Anbieter: Orell Fuessli CH
Stand: 02.06.2020
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The Answers Lie Within Us
54,90 CHF *
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This book suggests that religion, in its usual sense, can be replaced by something better, that the human spirit or subjectivity can be the subject of scientific study and that lack of purpose or design in the universe is not a handicap but a positive opportunity for intelligent beings to make of the universe and its contents what they reasonably can. The book breaks new ground in suggesting a radical alternative to religion. It offers a scientific and humanist alternative to religion which appeals to people's critical faculties rather than emotions or intuitions. It also challenges current views of causation and the principle of sufficient reason by stressing the subjectivity of our reasoning powers and clarifying these in relation to an independent external reality. It develops and elaborates a notion of the 'noosphere' within a theoretical system, this enables the notion to assume a scientific importance which it currently lacks because it is treated as an isolated, eccentric and rather mystical idea.

Anbieter: Orell Fuessli CH
Stand: 02.06.2020
Zum Angebot
The Answers Lie Within Us
56,90 CHF *
ggf. zzgl. Versand

This book suggests that religion, in its usual sense, can be replaced by something better, that the human spirit or subjectivity can be the subject of scientific study and that lack of purpose or design in the universe is not a handicap but a positive opportunity for intelligent beings to make of the universe and its contents what they reasonably can. The book breaks new ground in suggesting a radical alternative to religion. It offers a scientific and humanist alternative to religion which appeals to people's critical faculties rather than emotions or intuitions. It also challenges current views of causation and the principle of sufficient reason by stressing the subjectivity of our reasoning powers and clarifying these in relation to an independent external reality. It develops and elaborates a notion of the 'noosphere' within a theoretical system, this enables the notion to assume a scientific importance which it currently lacks because it is treated as an isolated, eccentric and rather mystical idea.

Anbieter: Orell Fuessli CH
Stand: 02.06.2020
Zum Angebot
The Handicap Principle
19,90 CHF *
ggf. zzgl. Versand

Ever since Darwin, animal behavior has intrigued and perplexed human observers. The elaborate mating rituals, lavish decorative displays, complex songs, calls, dances and many other forms of animal signaling raise fascinating questions. To what degree can animals communicate within their own species and even between species? What evolutionary purpose do such communications serve? Perhaps most importantly, what can animal signaling tell us about our own non-verbal forms of communication? In The Handicap Principle, Amotz and Ashivag Zahavi offer a unifying theory that brilliantly explains many previously baffling aspects of animal signaling and holds up a mirror in which ordinary human behaviors take on surprising new significance. The wide-ranging implications of the Zahavis' new theory make it arguably the most important advance in animal behavior in decades. Based on 20 years of painstaking observation, the Handicap Principle illuminates an astonishing variety of signaling behaviors in animals ranging from ants and ameba to peacocks and gazelles. Essentially, the theory asserts that for animal signals to be effective they must be reliable, and to be reliable they must impose a cost, or handicap, on the signaler. When a gazelle sights a wolf, for instance, and jumps high into the air several times before fleeing, it is signaling, in a reliable way, that it is in tip-top condition, easily able to outrun the wolf. (A human parallel occurs in children's games of tag, where faster children will often taunt their pursuer before running). By momentarily handicapping itself--expending precious time and energy in this display--the gazelle underscores the truthfulness of its signal. Such signaling, the authors suggest, serves the interests of both predator and prey, sparing each the exhaustion of a pointless chase. Similarly, the enormous cost a peacock incurs by carrying its elaborate and weighty tail-feathers, which interfere with food gathering, reliably communicates its value as a mate able to provide for its offspring. Perhaps the book's most important application of the Handicap Principle is to the evolutionary enigma of animal altruism. The authors convincingly demonstrate that when an animal acts altruistically, it handicaps itself--assumes a risk or endures a sacrifice--not primarily to benefit its kin or social group but to increase its own prestige within the group and thus signal its status as a partner or rival. Finally, the Zahavis' show how many forms of non-verbal communication among humans can also be explained by the Handicap Principle. Indeed, the authors suggest that non-verbal signals--tones of voice, facial expressions, body postures--are quite often more reliable indicators of our intentions than is language. Elegantly written, exhaustively researched, and consistently enlivened by equal measures of insight and example, The Handicap Principle illuminates virtually every kind of animal communication. It not only allows us to hear what animals are saying to each other--and to understand why they are saying it--but also to see the enormously important role non-verbal behavior plays in human communication.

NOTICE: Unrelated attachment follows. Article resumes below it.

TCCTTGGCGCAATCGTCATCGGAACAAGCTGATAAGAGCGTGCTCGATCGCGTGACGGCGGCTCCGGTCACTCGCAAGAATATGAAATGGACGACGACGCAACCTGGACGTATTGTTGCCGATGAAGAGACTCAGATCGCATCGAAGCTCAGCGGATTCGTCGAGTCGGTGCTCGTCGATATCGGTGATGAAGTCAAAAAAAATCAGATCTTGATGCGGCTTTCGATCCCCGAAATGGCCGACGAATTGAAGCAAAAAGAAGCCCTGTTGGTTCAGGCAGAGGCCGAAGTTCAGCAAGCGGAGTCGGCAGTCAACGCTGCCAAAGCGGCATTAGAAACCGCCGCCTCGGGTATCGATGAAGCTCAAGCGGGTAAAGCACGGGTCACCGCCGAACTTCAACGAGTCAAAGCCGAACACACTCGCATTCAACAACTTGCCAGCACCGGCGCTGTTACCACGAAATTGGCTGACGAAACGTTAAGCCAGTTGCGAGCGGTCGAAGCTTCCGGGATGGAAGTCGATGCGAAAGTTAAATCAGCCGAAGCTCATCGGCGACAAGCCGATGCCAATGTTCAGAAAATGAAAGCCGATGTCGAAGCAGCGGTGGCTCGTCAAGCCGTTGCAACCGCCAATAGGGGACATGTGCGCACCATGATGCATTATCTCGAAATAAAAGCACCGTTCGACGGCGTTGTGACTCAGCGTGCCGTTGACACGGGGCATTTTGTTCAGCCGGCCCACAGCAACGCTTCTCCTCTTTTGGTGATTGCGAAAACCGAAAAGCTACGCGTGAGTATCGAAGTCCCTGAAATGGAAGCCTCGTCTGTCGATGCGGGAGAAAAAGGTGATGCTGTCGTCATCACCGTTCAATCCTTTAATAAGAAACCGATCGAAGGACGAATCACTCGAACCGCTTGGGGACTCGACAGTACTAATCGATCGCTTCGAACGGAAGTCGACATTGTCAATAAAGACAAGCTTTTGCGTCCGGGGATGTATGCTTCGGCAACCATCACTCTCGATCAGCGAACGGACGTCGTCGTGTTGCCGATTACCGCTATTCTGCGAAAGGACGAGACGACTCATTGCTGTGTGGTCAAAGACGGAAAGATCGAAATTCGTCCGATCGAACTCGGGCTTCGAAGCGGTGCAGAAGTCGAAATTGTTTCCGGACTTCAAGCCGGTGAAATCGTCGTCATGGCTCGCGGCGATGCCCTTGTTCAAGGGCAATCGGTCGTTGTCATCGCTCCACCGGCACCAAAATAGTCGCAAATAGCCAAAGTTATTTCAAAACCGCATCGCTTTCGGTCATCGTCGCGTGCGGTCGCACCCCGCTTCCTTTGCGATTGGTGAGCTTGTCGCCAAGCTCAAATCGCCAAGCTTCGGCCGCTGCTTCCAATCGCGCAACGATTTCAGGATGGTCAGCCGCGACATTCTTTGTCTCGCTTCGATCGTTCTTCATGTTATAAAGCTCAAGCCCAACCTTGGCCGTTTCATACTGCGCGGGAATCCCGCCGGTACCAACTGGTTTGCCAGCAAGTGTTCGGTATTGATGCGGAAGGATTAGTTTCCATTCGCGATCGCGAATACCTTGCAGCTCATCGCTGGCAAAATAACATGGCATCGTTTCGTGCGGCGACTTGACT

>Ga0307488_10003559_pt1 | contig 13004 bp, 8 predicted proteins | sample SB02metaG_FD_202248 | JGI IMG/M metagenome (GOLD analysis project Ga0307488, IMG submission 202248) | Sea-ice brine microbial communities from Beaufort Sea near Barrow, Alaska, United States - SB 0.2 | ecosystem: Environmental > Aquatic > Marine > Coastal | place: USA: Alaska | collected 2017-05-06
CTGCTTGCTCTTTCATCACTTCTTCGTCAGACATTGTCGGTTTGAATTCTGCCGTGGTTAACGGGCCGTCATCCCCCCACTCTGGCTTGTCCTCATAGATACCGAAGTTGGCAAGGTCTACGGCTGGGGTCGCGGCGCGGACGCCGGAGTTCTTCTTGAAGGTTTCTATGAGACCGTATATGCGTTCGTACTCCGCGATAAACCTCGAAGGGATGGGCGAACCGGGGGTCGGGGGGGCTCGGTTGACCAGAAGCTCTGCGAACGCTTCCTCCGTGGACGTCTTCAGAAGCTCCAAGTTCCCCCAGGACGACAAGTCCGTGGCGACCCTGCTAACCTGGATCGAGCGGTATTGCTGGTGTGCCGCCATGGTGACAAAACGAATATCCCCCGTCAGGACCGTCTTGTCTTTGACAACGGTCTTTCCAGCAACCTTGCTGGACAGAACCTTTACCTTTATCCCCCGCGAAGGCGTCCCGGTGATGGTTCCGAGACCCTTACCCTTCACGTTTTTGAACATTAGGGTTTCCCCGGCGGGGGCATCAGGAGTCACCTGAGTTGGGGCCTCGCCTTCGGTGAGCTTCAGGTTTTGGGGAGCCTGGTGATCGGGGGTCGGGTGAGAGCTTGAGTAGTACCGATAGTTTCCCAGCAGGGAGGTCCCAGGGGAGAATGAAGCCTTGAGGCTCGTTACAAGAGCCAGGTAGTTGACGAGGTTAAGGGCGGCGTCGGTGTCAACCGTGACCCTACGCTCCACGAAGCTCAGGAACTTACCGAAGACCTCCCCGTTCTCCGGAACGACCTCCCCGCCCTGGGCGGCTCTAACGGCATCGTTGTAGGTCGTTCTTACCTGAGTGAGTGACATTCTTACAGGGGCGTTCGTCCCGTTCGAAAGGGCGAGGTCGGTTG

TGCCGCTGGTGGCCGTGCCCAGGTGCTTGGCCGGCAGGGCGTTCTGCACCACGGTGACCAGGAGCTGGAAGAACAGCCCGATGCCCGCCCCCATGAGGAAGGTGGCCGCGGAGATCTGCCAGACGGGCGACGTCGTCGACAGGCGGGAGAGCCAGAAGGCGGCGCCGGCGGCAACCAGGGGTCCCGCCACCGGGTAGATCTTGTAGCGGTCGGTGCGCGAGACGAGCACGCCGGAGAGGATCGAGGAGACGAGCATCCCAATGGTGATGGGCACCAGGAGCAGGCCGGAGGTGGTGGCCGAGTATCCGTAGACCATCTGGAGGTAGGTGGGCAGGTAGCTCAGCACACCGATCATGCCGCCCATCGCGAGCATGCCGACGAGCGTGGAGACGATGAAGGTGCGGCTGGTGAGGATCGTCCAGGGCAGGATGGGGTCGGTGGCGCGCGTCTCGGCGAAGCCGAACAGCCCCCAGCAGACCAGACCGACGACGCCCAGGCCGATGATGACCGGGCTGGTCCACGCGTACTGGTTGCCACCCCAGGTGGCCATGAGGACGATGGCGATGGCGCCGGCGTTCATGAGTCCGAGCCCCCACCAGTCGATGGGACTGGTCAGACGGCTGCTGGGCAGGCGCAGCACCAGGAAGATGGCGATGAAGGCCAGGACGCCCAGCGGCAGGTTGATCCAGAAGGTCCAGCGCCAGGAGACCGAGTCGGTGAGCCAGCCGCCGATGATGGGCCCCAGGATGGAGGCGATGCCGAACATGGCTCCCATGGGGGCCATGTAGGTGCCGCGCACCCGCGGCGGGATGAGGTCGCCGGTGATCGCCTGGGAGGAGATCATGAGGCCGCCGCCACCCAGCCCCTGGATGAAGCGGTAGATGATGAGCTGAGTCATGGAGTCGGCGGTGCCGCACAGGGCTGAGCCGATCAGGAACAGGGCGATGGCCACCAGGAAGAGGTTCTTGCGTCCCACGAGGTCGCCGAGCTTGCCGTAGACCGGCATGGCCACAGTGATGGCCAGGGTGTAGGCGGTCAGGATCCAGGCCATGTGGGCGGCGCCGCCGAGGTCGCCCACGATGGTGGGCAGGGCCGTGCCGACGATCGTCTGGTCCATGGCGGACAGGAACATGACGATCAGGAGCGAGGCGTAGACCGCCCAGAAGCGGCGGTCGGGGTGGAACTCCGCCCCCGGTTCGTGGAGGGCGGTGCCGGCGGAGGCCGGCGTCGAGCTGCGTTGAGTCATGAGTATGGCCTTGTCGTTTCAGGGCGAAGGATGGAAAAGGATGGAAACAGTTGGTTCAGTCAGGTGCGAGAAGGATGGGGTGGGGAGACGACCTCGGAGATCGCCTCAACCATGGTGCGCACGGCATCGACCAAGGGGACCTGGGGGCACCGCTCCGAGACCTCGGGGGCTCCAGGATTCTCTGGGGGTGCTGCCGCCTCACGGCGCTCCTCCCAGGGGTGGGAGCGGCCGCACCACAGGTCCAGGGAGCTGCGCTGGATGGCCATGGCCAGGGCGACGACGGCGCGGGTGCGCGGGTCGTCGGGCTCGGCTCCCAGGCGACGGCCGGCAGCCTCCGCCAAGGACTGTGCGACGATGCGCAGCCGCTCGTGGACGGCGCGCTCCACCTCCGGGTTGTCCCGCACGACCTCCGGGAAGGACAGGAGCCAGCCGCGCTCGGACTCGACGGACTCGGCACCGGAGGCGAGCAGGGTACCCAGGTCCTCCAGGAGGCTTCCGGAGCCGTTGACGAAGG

Anbieter: Orell Fuessli CH
Stand: 02.06.2020
Zum Angebot